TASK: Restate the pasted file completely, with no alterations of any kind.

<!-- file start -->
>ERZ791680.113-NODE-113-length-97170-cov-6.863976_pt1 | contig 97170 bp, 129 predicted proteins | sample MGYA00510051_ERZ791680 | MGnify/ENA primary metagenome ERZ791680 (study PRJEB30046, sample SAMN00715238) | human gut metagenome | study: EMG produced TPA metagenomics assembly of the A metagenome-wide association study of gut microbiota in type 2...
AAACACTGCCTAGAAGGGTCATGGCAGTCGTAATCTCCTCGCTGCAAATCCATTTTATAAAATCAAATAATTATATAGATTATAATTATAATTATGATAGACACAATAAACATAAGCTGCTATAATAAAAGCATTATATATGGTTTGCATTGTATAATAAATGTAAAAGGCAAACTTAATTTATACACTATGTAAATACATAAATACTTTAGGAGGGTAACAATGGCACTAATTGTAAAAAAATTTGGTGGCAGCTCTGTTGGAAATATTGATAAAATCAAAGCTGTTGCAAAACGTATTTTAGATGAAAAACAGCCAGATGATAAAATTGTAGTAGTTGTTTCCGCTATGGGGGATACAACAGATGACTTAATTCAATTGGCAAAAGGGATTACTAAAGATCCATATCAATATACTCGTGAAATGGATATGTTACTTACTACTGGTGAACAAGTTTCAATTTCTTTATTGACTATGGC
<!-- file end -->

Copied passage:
>ERZ791680.113-NODE-113-length-97170-cov-6.863976_pt1 | contig 97170 bp, 129 predicted proteins | sample MGYA00510051_ERZ791680 | MGnify/ENA primary metagenome ERZ791680 (study PRJEB30046, sample SAMN00715238) | human gut metagenome | study: EMG produced TPA metagenomics assembly of the A metagenome-wide association study of gut microbiota in type 2...
AAACACTGCCTAGAAGGGTCATGGCAGTCGTAATCTCCTCGCTGCAAATCCATTTTATAAAATCAAATAATTATATAGATTATAATTATAATTATGATAGACACAATAAACATAAGCTGCTATAATAAAAGCATTATATATGGTTTGCATTGTATAATAAATGTAAAAGGCAAACTTAATTTATACACTATGTAAATACATAAATACTTTAGGAGGGTAACAATGGCACTAATTGTAAAAAAATTTGGTGGCAGCTCTGTTGGAAATATTGATAAAATCAAAGCTGTTGCAAAACGTATTTTAGATGAAAAACAGCCAGATGATAAAATTGTAGTAGTTGTTTCCGCTATGGGGGATACAACAGATGACTTAATTCAATTGGCAAAAGGGATTACTAAAGATCCATATCAATATACTCGTGAAATGGATATGTTACTTACTACTGGTGAACAAGTTTCAATTTCTTTATTGACTATGGC